AIVC - Air Infiltration and Ventilation Centre

Search form

EBC

You are here

Home

house

Air leakage in split-level residences

Reports investigation of air change rates in two residences using helium as a tracer gas. Gives results of measured air change rates, wind speed and direction and internal to external temperature difference. Uses statistical method to compare results from the two residences and concludes that temperature coefficients were statistically different but that wind coefficients were not. Finds high dependence of infiltration rates on indoor to outdoor temperature difference and that values for air leakage obtained from current methods of estimation were lower than those actually experienced.

Retrofitting an existing wood-frame residence to reduce its heating and cooling energy requirements

Describes retrofitting a wood-frame residence in three stages to reduce its energy requirements for heating and cooling. The three retrofit stages comprised reducing air leaks; adding storm windows; and installing insulation in the floor ceiling andwalls. The house was extensively insulated to evaluate energy savings and changes in air infiltration rates. Concludes that retrofits produced only marginal reduction in air infiltration rates and attributes this to the original tight construction of the house.

A study of wind pressures on a single family dwelling in model and in full scale.

Compares wind pressures measured on a single-family dwelling with results obtained from a 1:50 scale model in a turbulent boundary layer. Shows that fluctuating components of surface pressures far exceeded mean or steady pressures and are well correlated over sizeable roof areas. Suggests that certain current provisions are marginal for tributary areas and excessive for localised area such as ridges, eaves and corners. Describes procedure for expressing loads on both localised and extended roof areas in terms of mean pressure coefficients and a peak factor.

Retrofitting an existing wood-frame residence for energy conservation-an experimental study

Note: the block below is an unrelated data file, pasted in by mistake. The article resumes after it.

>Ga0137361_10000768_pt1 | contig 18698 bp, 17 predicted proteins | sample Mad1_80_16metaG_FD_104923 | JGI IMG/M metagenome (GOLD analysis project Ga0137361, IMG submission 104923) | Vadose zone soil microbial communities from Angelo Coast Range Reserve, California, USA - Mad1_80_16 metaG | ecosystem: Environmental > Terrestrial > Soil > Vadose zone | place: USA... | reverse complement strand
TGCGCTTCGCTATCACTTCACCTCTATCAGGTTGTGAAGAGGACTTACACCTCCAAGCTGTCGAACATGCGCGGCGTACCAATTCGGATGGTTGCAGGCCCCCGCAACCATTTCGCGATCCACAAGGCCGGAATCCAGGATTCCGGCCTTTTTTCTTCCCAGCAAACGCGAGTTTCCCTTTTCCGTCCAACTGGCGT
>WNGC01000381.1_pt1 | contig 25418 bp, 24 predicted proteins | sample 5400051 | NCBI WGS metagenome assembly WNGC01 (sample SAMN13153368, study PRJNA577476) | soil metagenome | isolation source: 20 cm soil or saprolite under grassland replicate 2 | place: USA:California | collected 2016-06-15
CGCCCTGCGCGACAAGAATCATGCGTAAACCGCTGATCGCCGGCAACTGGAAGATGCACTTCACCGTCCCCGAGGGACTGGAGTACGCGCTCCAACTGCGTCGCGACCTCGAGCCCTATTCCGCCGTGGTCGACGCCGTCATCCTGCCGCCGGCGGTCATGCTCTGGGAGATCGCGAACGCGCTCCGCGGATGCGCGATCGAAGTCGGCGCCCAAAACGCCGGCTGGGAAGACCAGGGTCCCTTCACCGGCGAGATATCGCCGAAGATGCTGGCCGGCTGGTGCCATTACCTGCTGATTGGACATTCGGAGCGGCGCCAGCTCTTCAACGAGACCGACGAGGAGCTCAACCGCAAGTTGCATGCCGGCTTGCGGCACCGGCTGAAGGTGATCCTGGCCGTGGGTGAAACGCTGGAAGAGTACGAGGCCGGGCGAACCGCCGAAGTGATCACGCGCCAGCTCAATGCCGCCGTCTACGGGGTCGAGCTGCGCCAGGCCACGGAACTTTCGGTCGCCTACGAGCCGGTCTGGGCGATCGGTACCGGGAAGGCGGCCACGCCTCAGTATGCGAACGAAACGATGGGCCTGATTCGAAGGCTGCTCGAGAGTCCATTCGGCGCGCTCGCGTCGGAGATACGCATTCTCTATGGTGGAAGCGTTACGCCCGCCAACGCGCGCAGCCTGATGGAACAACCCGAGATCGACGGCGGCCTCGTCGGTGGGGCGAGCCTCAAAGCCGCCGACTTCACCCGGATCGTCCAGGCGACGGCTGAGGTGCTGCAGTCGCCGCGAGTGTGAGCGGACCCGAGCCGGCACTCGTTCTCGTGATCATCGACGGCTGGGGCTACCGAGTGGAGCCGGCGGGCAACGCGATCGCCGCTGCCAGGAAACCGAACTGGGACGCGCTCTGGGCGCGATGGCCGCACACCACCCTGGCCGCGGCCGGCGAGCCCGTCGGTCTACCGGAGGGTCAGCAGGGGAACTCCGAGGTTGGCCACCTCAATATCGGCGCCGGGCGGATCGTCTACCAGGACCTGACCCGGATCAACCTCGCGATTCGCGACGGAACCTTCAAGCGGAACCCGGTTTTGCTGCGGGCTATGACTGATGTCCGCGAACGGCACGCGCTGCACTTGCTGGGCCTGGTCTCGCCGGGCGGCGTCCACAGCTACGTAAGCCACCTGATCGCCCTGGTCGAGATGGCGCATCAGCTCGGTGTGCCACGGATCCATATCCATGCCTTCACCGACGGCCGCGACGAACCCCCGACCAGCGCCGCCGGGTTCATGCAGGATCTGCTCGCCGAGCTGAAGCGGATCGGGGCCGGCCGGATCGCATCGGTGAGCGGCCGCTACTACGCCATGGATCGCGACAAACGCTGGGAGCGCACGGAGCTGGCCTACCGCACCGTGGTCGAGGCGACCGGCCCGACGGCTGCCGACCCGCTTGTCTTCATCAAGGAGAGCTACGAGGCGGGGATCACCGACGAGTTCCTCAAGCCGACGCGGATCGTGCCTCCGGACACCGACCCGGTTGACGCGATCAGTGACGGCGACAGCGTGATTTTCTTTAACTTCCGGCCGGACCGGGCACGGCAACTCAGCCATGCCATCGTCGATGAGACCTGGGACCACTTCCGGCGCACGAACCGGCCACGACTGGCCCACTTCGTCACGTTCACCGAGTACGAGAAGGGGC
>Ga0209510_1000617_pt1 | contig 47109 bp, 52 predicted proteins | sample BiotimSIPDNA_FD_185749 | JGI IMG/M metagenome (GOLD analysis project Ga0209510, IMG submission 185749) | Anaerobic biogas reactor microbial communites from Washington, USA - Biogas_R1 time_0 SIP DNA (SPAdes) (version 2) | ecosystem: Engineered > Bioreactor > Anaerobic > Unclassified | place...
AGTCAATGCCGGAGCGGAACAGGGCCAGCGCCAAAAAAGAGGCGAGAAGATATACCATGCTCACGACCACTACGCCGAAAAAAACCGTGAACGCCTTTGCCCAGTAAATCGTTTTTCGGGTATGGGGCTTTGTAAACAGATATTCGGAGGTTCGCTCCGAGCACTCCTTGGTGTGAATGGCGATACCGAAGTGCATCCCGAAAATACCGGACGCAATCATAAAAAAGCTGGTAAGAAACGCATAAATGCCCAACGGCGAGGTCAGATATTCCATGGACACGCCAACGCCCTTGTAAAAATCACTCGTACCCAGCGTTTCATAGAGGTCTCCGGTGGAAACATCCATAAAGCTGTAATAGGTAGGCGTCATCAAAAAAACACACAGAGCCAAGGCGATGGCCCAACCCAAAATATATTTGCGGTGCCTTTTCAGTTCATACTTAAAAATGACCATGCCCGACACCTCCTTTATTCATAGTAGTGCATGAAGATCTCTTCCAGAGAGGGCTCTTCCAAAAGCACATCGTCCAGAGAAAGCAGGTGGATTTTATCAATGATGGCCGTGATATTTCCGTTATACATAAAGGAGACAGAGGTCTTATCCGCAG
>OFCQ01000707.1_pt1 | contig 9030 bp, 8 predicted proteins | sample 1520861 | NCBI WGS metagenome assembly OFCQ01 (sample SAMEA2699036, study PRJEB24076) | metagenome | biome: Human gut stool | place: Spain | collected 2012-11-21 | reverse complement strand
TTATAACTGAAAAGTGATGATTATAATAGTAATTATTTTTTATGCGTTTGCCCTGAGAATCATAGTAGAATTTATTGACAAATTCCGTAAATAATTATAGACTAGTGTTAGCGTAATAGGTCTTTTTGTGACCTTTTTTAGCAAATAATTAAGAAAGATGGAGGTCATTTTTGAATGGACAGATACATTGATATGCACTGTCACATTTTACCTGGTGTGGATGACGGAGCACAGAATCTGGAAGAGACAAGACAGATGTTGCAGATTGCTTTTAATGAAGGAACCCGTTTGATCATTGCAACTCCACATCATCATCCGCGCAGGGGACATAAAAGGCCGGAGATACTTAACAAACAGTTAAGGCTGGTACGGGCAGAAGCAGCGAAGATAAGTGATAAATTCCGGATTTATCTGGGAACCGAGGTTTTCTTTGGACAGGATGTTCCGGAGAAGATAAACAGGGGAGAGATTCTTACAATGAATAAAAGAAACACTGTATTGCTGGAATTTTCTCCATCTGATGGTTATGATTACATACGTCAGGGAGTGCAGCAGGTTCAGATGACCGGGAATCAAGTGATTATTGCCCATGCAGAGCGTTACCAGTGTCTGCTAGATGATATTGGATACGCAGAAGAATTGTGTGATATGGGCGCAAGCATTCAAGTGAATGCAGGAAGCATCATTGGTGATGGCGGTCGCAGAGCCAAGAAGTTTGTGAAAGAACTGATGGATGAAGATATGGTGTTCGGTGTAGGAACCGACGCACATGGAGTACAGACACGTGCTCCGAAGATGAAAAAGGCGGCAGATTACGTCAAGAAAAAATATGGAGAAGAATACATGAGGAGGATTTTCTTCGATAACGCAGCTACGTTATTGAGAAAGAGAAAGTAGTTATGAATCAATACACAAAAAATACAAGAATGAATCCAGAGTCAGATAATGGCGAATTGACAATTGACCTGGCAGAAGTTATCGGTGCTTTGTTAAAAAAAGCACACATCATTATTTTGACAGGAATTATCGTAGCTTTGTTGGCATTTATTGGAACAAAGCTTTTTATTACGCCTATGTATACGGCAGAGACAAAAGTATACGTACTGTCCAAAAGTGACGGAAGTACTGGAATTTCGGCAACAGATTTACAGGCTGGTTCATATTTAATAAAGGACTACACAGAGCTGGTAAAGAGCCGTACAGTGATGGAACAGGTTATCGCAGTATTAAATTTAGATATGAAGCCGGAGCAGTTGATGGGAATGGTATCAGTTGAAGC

Describes retrofitting a wood-frame residence, having only limited insulation in the attic, to reduce its energy requirements for heating and cooling. The three retrofit stages comprised : reducing air leaks ; adding storm windows : andinstalling insulation in the floor, ceiling and walls. The housewas extensively insulated to evaluate energy savings and other performance factors. an economic model was used to evaluate the cost effectiveness of the retrofit options.

Well insulated airtight buildings.

Discusses reasons for making buildings air-tight and the requirements of the swedish building code. Gives examples of design solutions for detached houses and construction details for applying an internal vapour barrier consisting of a polythene sheet. Describes application to seven bungalows, resulting in air change per hour of 0.67 to 0.86. Subsequent measurements of ventilation and air velocity showed that in mechanically ventilated airtight houses the flow of ventilation air can be accurately controlled by the exhaust fan.

The optimum use of coniferous trees in reducing home energy consumption.

Refers to earlier work by Mattingly, Peters, Harrje and Heisler which indicated the possibility of reducing air infiltration by using sheltering devices such as fences, neighbouring buildings and trees. Reports use of wind tunnel air infiltration model to explore the effect of trees in a windbreak on a model home. Presents results of tests determining the effect on wind-induced air infiltration of the variation of various windbreak layout parameters. Introduces concept of turbulence generation as the mechanism of tree wind sheltering.

Measurement of ventilation using tracer gas technique.

Outlines ventilation measurements being made on two storey semi-detached houses using helium as a tracer gas. Describes measurement of decay rates in single rooms, the recirculation between two rooms and by summation the ventilation rate of thewhole house. Describes installation used to measure ventilation rates when homes are occupied without interfering with the normallife of tenants.

Air infiltration in ten electrically heated houses

Gives measurements of air infiltration made in ten houses in Indiana using helium as a tracer gas. Assumes linear dependence of infiltration rate on temperature difference and wind velocity and calculates infiltration rate per unit crack length. Change rates ranged from about 0.6 to 1.5 changes per hour.

Infiltration measurements in two research houses

Reports measurements of infiltration rates in two research houses in Minnesota under different wind, temperature and inside operating conditions using helium as a tracer gas. Suggests linear dependence of infiltration rate on temperature difference and wind velocity. Found infiltration rates varied from 0.1 to 0. 4 changes per hour

Measurements of air movements in a house using a radioactive tracer gas

Describes measurements of air change rates using radioactive krypton as a tracer gas in a domestic house. Reports measurement of air change rates for a single room heated by either an open fire or a central heating radiator. Examines effect of opening doors and windows and rate of flow up chimney. Found with all the doors open very large airflows from heated downstairs roomsto unheated upper storey, causing large heat transfer to bedrooms: if bedroom doors were shut very little warming of bedrooms took place.

Pages